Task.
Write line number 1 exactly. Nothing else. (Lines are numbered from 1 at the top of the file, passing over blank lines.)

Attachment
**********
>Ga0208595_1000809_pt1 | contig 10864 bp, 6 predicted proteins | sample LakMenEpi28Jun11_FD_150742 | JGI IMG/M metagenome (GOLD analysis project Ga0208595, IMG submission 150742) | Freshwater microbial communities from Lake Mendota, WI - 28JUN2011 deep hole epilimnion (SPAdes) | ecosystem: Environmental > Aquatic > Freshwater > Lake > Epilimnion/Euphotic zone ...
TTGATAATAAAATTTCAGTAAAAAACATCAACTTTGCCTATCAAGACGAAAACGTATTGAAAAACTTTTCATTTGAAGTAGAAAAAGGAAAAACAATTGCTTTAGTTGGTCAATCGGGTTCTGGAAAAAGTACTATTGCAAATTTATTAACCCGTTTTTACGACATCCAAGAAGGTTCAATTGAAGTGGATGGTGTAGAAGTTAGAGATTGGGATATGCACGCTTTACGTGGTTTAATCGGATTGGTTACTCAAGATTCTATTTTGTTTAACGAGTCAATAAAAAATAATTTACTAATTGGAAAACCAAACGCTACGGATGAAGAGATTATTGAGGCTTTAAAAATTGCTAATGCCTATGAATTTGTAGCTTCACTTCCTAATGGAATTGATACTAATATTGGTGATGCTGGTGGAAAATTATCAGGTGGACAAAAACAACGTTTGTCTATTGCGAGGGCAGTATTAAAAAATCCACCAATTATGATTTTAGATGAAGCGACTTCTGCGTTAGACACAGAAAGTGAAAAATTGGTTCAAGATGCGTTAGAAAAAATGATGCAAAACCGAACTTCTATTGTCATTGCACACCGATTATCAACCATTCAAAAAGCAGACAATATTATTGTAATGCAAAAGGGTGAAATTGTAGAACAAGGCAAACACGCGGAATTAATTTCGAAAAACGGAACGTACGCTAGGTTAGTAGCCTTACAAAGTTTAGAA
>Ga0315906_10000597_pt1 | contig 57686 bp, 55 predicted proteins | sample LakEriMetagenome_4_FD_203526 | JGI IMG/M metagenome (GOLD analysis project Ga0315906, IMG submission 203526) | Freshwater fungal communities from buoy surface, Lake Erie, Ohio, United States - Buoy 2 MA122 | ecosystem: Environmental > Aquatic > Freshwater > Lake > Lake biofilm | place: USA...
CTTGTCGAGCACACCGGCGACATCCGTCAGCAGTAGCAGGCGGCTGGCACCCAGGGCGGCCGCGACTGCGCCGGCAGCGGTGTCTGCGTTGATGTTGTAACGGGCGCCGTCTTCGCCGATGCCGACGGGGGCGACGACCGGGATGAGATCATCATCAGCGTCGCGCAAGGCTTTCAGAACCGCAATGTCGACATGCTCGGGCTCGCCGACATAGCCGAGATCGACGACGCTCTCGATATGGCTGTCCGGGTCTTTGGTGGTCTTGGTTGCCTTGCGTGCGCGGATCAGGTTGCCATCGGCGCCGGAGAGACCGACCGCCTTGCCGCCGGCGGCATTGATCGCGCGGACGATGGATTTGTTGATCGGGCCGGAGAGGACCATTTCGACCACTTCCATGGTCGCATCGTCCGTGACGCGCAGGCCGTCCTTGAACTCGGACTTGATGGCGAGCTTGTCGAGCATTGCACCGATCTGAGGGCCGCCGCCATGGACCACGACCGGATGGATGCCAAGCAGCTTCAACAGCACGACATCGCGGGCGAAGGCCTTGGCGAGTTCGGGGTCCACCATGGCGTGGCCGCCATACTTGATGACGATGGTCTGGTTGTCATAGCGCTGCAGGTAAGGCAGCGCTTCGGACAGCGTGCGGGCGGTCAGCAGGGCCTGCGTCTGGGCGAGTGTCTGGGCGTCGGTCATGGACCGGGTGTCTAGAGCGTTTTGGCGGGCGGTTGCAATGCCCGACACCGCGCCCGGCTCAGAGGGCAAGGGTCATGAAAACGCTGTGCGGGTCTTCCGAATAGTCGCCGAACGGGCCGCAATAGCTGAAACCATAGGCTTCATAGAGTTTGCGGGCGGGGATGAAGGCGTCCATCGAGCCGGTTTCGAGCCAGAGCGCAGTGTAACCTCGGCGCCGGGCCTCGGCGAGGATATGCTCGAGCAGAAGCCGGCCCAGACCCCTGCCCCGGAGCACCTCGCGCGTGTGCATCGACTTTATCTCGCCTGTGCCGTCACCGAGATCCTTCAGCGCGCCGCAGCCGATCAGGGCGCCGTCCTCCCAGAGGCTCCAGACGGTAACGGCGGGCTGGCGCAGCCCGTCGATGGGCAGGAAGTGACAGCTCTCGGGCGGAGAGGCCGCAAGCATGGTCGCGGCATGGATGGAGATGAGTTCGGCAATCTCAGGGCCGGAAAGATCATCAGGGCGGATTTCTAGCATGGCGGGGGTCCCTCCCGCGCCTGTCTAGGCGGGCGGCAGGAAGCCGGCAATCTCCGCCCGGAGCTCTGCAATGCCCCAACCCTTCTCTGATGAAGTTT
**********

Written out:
>Ga0208595_1000809_pt1 | contig 10864 bp, 6 predicted proteins | sample LakMenEpi28Jun11_FD_150742 | JGI IMG/M metagenome (GOLD analysis project Ga0208595, IMG submission 150742) | Freshwater microbial communities from Lake Mendota, WI - 28JUN2011 deep hole epilimnion (SPAdes) | ecosystem: Environmental > Aquatic > Freshwater > Lake > Epilimnion/Euphotic zone ...